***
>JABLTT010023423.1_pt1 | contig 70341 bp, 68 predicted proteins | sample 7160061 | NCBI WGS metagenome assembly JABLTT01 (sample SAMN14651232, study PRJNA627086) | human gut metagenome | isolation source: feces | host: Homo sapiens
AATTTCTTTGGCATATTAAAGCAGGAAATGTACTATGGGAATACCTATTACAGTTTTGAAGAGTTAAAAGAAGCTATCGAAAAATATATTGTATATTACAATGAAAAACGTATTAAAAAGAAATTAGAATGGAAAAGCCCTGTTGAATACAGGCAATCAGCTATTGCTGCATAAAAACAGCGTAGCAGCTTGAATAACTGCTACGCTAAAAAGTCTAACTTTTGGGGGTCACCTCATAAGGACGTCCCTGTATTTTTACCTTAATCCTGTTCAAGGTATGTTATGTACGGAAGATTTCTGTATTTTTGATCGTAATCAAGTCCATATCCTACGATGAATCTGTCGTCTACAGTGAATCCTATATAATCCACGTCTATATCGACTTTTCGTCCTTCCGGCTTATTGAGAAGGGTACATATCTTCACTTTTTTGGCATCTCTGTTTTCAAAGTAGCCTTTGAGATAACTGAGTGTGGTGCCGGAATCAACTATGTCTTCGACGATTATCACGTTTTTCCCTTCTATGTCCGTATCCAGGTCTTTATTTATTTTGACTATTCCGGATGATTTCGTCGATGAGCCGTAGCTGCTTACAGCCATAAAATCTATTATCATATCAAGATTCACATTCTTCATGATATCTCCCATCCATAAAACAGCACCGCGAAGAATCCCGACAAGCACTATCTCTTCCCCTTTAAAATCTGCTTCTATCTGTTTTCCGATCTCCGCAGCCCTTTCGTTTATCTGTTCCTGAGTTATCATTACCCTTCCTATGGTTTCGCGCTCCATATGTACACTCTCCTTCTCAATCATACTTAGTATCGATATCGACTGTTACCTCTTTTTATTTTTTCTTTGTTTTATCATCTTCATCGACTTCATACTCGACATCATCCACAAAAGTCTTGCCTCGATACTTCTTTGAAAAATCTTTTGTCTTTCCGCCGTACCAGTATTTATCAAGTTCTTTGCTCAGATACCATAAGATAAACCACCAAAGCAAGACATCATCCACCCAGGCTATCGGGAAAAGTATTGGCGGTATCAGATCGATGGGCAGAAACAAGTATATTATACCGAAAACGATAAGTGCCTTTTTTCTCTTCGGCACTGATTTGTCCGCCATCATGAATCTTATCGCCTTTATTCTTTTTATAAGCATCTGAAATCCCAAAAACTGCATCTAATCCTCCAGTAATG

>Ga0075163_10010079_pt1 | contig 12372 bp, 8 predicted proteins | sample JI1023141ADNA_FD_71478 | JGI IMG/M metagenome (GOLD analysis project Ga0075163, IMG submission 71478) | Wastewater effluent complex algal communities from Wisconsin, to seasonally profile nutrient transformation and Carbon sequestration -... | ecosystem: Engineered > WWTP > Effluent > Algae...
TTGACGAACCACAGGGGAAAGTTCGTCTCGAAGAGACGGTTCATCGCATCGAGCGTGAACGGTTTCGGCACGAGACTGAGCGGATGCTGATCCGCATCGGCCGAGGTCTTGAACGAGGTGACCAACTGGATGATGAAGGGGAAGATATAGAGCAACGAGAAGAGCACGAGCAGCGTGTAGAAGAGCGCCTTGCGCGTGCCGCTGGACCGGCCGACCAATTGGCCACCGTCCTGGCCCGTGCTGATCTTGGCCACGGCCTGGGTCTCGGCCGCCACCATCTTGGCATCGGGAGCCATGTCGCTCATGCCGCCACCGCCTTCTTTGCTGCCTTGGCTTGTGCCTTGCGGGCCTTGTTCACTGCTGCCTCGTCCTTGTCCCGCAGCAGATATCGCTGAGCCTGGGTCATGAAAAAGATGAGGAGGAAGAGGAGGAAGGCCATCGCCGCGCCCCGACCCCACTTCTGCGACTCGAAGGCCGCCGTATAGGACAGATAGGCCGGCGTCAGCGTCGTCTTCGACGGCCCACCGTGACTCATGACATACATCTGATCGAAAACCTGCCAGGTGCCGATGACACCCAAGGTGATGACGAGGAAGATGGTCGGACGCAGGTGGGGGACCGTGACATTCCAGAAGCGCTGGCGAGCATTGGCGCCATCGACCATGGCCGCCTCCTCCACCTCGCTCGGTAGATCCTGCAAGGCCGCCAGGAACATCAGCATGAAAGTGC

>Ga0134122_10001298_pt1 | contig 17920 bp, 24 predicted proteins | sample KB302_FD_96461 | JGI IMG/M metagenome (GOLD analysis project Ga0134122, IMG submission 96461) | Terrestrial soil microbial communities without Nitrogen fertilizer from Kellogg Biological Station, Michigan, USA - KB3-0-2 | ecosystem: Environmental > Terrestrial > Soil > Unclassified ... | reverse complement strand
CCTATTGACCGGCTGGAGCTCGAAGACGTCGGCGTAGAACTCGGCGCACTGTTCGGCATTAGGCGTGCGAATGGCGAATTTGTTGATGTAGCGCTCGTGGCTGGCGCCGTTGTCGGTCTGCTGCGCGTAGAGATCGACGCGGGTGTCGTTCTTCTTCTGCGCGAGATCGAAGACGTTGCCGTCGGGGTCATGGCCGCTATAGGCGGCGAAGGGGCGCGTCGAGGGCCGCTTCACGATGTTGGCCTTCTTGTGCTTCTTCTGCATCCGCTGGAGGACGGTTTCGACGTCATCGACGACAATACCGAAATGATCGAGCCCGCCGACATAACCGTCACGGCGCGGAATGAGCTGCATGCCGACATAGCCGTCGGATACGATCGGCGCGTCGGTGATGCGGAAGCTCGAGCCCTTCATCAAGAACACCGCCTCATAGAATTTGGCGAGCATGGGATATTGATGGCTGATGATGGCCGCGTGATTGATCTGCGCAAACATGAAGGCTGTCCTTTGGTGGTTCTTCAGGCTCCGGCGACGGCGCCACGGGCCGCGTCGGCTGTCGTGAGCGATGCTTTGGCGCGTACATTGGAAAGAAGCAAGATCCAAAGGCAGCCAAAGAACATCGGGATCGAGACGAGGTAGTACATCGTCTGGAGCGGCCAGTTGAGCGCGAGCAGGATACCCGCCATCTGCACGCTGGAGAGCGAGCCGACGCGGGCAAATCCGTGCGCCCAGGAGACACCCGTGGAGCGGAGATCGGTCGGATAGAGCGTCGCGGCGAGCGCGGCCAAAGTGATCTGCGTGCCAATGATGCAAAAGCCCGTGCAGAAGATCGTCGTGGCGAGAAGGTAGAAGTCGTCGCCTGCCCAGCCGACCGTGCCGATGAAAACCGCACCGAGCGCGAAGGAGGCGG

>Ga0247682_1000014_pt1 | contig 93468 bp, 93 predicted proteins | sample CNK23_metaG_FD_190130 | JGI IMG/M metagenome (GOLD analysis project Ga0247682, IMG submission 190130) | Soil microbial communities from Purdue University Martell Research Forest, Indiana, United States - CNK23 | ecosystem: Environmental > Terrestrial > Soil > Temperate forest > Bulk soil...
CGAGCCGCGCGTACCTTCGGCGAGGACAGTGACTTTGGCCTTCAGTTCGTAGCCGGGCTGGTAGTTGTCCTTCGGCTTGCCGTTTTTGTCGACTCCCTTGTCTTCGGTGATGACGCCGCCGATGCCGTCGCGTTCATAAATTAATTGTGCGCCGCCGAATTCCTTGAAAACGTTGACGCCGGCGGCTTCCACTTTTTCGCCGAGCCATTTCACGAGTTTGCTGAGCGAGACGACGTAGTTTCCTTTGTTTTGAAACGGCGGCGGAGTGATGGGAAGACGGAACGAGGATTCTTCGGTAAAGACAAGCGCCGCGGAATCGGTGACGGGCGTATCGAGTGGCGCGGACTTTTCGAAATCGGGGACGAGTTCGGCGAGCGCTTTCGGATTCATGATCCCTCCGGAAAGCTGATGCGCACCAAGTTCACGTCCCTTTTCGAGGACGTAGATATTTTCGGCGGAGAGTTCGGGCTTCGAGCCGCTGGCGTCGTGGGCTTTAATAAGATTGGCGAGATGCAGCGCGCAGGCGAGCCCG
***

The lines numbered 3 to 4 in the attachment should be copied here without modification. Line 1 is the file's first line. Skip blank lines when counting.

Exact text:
>Ga0075163_10010079_pt1 | contig 12372 bp, 8 predicted proteins | sample JI1023141ADNA_FD_71478 | JGI IMG/M metagenome (GOLD analysis project Ga0075163, IMG submission 71478) | Wastewater effluent complex algal communities from Wisconsin, to seasonally profile nutrient transformation and Carbon sequestration -... | ecosystem: Engineered > WWTP > Effluent > Algae...
TTGACGAACCACAGGGGAAAGTTCGTCTCGAAGAGACGGTTCATCGCATCGAGCGTGAACGGTTTCGGCACGAGACTGAGCGGATGCTGATCCGCATCGGCCGAGGTCTTGAACGAGGTGACCAACTGGATGATGAAGGGGAAGATATAGAGCAACGAGAAGAGCACGAGCAGCGTGTAGAAGAGCGCCTTGCGCGTGCCGCTGGACCGGCCGACCAATTGGCCACCGTCCTGGCCCGTGCTGATCTTGGCCACGGCCTGGGTCTCGGCCGCCACCATCTTGGCATCGGGAGCCATGTCGCTCATGCCGCCACCGCCTTCTTTGCTGCCTTGGCTTGTGCCTTGCGGGCCTTGTTCACTGCTGCCTCGTCCTTGTCCCGCAGCAGATATCGCTGAGCCTGGGTCATGAAAAAGATGAGGAGGAAGAGGAGGAAGGCCATCGCCGCGCCCCGACCCCACTTCTGCGACTCGAAGGCCGCCGTATAGGACAGATAGGCCGGCGTCAGCGTCGTCTTCGACGGCCCACCGTGACTCATGACATACATCTGATCGAAAACCTGCCAGGTGCCGATGACACCCAAGGTGATGACGAGGAAGATGGTCGGACGCAGGTGGGGGACCGTGACATTCCAGAAGCGCTGGCGAGCATTGGCGCCATCGACCATGGCCGCCTCCTCCACCTCGCTCGGTAGATCCTGCAAGGCCGCCAGGAACATCAGCATGAAAGTGC